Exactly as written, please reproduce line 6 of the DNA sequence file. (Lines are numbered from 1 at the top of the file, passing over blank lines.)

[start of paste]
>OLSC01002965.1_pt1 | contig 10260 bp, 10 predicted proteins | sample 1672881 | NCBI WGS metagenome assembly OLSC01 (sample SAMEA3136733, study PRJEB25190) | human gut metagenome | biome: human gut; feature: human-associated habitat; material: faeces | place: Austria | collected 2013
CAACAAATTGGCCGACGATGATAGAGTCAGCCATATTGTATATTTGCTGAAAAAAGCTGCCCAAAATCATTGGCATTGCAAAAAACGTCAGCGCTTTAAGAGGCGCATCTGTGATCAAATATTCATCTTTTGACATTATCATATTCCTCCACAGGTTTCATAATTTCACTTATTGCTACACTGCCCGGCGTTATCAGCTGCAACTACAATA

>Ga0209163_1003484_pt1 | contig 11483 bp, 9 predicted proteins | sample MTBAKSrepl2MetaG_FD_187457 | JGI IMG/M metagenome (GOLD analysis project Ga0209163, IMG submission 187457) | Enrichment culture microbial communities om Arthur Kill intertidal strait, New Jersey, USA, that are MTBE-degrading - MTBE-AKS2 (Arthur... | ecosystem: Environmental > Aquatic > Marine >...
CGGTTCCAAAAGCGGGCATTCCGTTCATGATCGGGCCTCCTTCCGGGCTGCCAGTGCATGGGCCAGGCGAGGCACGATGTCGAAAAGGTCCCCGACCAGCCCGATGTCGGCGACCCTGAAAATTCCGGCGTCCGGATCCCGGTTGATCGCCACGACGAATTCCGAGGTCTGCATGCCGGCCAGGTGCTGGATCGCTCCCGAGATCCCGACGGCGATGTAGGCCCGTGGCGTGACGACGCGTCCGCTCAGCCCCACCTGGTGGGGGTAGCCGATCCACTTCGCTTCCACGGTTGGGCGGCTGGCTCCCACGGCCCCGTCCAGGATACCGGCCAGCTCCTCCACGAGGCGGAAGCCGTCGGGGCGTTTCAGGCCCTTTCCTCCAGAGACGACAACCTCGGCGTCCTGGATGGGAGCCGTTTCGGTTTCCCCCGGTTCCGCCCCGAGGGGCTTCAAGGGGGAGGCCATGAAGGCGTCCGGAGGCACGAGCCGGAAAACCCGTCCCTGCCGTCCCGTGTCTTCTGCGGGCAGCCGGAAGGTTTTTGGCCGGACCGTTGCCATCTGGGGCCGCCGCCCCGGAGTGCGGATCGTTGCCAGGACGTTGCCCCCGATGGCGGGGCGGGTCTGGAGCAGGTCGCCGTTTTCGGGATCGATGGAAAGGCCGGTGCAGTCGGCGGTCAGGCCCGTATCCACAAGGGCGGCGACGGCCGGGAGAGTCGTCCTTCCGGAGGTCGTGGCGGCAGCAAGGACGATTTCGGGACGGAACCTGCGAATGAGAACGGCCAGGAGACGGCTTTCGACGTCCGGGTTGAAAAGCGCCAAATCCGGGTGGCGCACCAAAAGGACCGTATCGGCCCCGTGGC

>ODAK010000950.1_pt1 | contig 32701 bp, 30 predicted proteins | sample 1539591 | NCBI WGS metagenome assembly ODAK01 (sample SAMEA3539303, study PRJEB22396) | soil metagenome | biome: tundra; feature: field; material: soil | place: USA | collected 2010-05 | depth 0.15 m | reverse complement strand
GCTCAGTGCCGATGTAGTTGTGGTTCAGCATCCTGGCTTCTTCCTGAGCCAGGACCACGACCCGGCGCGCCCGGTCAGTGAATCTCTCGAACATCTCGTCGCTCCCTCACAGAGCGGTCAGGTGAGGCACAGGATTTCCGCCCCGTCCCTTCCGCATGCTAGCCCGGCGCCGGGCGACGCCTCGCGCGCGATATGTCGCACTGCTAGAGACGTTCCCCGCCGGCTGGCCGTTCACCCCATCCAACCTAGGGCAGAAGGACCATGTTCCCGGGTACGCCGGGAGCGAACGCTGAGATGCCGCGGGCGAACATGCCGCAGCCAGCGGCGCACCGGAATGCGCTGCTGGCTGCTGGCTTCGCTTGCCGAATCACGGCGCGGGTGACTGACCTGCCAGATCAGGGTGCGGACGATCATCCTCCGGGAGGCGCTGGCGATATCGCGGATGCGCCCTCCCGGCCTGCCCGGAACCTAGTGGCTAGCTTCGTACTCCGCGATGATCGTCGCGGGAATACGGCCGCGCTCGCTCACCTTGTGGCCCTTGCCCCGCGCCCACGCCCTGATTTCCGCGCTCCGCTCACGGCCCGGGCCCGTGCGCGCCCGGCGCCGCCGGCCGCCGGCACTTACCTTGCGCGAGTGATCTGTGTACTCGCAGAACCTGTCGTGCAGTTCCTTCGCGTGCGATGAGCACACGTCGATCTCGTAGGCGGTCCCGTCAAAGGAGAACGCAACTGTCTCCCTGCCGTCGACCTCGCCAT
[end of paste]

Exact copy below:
GCTCAGTGCCGATGTAGTTGTGGTTCAGCATCCTGGCTTCTTCCTGAGCCAGGACCACGACCCGGCGCGCCCGGTCAGTGAATCTCTCGAACATCTCGTCGCTCCCTCACAGAGCGGTCAGGTGAGGCACAGGATTTCCGCCCCGTCCCTTCCGCATGCTAGCCCGGCGCCGGGCGACGCCTCGCGCGCGATATGTCGCACTGCTAGAGACGTTCCCCGCCGGCTGGCCGTTCACCCCATCCAACCTAGGGCAGAAGGACCATGTTCCCGGGTACGCCGGGAGCGAACGCTGAGATGCCGCGGGCGAACATGCCGCAGCCAGCGGCGCACCGGAATGCGCTGCTGGCTGCTGGCTTCGCTTGCCGAATCACGGCGCGGGTGACTGACCTGCCAGATCAGGGTGCGGACGATCATCCTCCGGGAGGCGCTGGCGATATCGCGGATGCGCCCTCCCGGCCTGCCCGGAACCTAGTGGCTAGCTTCGTACTCCGCGATGATCGTCGCGGGAATACGGCCGCGCTCGCTCACCTTGTGGCCCTTGCCCCGCGCCCACGCCCTGATTTCCGCGCTCCGCTCACGGCCCGGGCCCGTGCGCGCCCGGCGCCGCCGGCCGCCGGCACTTACCTTGCGCGAGTGATCTGTGTACTCGCAGAACCTGTCGTGCAGTTCCTTCGCGTGCGATGAGCACACGTCGATCTCGTAGGCGGTCCCGTCAAAGGAGAACGCAACTGTCTCCCTGCCGTCGACCTCGCCAT